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We describe two primary components of an analytics system for STEM education research developed for a physics education research portal. The purpose of this data exploration system is to allow instructors to comparatively assess student performance in intraclass, longitudinal, and interinstitutional contexts. The interface allows instructors to upload course data including student demographics, exams, and grading rubrics to a secure site, then retrieve descriptive statistics and detailed visualizations of this data. The first component consists of a rule-based system for pattern analysis that allows multiple common assessment formats to be inferred without metadata, and in some cases without headers. This paper describes the incremental development of a priority-based inference mechanism with matching heuristics, based on real and synthetic sample data, and further discusses the application of machine learning and data mining algorithms to the adaptation of probabilistic pattern analyzers. Early results indicate potential for user modeling and adaptive personalized recognition of document types and abstract type definitions. The second component is an information retrieval and information visualization module for comparative evaluation of uploaded and preprocessed data. Views are provided for inspection of aggregate statistics about student scores, comparison over time within one course, or comparison across multiple years. The design of this system includes a search facility for retrieving anonymized data from classes similar to the uploader’s own. These visualizations include tracking of student performance on a range of standardized assessments including Halloun et al.’s Force Concept Inventory (FCI, 1995), Thornton and Sokoloff’s Force and Motion Conceptual Evaluation (FMCE, 1998), and Chabay & Sherwood's Brief Electricity and Magnetism Assessment (BEMA, 2006). Assessments can be viewed as pre- and post-tests with comparative statistics (e.g., normalized gain), decomposed by answer in the case of multiple-choice questions, and manipulated using prespecified data transformations such as aggregation and refinement (drill down and roll up). Furthermore, the system is designed to incorporate a scalable framework for machine learning-based analytics, including clustering and similarity-based retrieval, time series prediction, and probabilistic reasoning. Both informal assessment of the system and intensive user testing on a pre-release version have yielded positive feedback. This feedback is instrumental in feature revision, both to improve system functionality and to plan the adaptation of the design of these two data exploration components to other STEM disciplines, such as computer science and mathematics. Lessons learned from visualization design and user experience feedback are reported in the context of usability criteria such as desired functionality of the pattern inference system. The paper concludes with a discussion of the system as an emerging technology, the schedule for its deployment and continued augmentation, and the design rationale for user-centered intelligent systems components. The focal point of future work in this area is on facilitating meaningful interactive exploration of the data by multiple types of stakeholders who have been identified for this type of education research portal. This is being achieved using a synthesis of data-driven approaches towards information extraction, retrieval, transformation, and visualization.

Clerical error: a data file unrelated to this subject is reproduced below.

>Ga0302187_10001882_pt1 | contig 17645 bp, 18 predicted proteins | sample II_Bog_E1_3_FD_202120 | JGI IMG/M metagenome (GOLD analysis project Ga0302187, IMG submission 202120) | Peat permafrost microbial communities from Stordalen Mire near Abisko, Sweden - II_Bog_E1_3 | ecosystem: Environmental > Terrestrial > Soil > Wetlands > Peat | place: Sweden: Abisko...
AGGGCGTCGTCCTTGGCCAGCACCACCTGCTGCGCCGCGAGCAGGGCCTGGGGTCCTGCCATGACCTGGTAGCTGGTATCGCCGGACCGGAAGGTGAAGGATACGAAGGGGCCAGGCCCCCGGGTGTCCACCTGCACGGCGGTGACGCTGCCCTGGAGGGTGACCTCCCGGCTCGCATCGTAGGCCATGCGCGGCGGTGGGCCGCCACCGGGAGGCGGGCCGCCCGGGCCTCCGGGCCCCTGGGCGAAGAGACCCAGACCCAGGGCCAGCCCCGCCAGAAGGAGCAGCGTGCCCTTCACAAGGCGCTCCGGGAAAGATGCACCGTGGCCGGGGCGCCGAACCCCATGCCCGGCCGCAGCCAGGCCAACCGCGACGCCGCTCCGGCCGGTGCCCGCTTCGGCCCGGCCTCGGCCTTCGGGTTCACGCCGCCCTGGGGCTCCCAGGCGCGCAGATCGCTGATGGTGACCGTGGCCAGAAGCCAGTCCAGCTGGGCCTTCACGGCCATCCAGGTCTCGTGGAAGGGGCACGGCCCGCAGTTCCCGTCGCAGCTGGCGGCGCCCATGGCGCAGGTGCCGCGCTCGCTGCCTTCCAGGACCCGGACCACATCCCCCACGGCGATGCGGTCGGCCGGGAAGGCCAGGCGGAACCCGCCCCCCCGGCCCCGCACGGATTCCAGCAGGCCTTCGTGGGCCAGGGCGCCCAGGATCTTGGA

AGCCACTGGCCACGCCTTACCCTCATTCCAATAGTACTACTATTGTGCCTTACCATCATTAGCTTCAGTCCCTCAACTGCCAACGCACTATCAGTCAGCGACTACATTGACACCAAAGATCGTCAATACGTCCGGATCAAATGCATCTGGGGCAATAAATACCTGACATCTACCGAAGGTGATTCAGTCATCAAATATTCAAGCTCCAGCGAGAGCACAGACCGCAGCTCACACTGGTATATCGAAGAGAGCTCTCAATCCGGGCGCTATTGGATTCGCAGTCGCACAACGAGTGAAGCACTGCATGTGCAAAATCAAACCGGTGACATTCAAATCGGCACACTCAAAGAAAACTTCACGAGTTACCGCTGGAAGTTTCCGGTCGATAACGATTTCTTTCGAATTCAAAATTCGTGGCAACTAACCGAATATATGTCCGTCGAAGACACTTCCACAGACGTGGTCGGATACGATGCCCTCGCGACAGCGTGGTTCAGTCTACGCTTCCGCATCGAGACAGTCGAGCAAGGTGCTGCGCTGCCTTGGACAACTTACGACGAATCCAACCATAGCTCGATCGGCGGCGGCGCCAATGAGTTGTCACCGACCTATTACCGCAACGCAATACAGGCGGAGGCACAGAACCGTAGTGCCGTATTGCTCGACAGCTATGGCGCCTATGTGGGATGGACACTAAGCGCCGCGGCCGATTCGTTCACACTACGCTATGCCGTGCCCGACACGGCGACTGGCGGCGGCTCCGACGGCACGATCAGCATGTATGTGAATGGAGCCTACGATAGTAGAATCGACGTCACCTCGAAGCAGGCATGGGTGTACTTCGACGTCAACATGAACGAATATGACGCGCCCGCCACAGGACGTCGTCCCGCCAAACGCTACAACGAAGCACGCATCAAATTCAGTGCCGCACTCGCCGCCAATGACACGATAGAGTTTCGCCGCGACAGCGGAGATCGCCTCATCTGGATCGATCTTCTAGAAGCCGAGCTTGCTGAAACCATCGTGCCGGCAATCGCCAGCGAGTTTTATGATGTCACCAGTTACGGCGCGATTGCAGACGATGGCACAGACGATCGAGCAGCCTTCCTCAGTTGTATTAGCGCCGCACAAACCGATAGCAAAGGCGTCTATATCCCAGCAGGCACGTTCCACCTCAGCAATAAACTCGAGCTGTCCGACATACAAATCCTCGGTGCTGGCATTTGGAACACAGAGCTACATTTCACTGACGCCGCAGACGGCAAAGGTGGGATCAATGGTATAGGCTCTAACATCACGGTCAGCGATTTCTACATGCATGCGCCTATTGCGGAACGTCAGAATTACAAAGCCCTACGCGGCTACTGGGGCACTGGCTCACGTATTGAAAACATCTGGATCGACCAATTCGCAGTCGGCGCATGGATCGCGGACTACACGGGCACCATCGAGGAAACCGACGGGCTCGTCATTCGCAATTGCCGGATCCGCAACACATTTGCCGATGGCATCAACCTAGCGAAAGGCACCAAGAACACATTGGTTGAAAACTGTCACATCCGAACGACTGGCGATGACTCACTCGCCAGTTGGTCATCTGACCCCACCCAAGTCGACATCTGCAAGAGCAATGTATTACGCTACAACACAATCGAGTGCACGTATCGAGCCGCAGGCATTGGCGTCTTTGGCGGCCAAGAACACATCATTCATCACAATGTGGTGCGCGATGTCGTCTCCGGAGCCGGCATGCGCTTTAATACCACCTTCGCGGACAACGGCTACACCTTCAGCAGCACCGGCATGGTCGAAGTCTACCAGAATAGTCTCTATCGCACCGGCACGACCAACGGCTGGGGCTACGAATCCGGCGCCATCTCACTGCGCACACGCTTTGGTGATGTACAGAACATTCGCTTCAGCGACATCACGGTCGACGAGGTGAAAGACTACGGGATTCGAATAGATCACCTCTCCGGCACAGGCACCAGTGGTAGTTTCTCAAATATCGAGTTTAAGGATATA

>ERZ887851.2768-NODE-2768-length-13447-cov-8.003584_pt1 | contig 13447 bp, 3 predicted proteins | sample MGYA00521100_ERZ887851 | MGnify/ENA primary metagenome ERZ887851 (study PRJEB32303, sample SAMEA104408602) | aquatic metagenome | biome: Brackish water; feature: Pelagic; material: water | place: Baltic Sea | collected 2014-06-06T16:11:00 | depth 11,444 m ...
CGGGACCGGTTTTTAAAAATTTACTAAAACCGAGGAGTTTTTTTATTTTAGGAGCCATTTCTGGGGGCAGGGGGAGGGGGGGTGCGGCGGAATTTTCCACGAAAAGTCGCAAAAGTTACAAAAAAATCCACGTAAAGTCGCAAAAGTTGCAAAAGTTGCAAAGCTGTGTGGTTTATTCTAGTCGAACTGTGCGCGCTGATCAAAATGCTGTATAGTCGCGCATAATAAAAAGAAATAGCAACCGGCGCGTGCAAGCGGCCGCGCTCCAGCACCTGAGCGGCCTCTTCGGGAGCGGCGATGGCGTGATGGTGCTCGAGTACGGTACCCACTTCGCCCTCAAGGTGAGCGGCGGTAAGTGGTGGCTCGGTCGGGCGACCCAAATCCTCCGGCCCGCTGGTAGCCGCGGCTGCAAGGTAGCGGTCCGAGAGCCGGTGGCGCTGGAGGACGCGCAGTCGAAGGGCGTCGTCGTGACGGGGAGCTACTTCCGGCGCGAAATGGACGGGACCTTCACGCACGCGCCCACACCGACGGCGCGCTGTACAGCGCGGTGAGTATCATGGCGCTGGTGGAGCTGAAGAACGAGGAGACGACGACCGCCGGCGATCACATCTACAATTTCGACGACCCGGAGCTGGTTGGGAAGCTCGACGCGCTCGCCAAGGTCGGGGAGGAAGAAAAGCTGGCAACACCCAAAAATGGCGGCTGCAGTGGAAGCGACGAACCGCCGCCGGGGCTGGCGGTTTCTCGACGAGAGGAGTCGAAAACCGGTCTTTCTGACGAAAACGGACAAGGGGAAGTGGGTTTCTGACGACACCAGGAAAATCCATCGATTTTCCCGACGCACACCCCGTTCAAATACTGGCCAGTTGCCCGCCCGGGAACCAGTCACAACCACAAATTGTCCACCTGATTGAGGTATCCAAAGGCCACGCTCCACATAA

Weese, J. L., & Hsu, W. H. (2016, June), WORK IN PROGRESS: Data Explorer – Assessment Data Integration, Analytics, and Visualization for STEM Education Research Paper presented at 2016 ASEE Annual Conference & Exposition, New Orleans, Louisiana. 10.18260/p.27215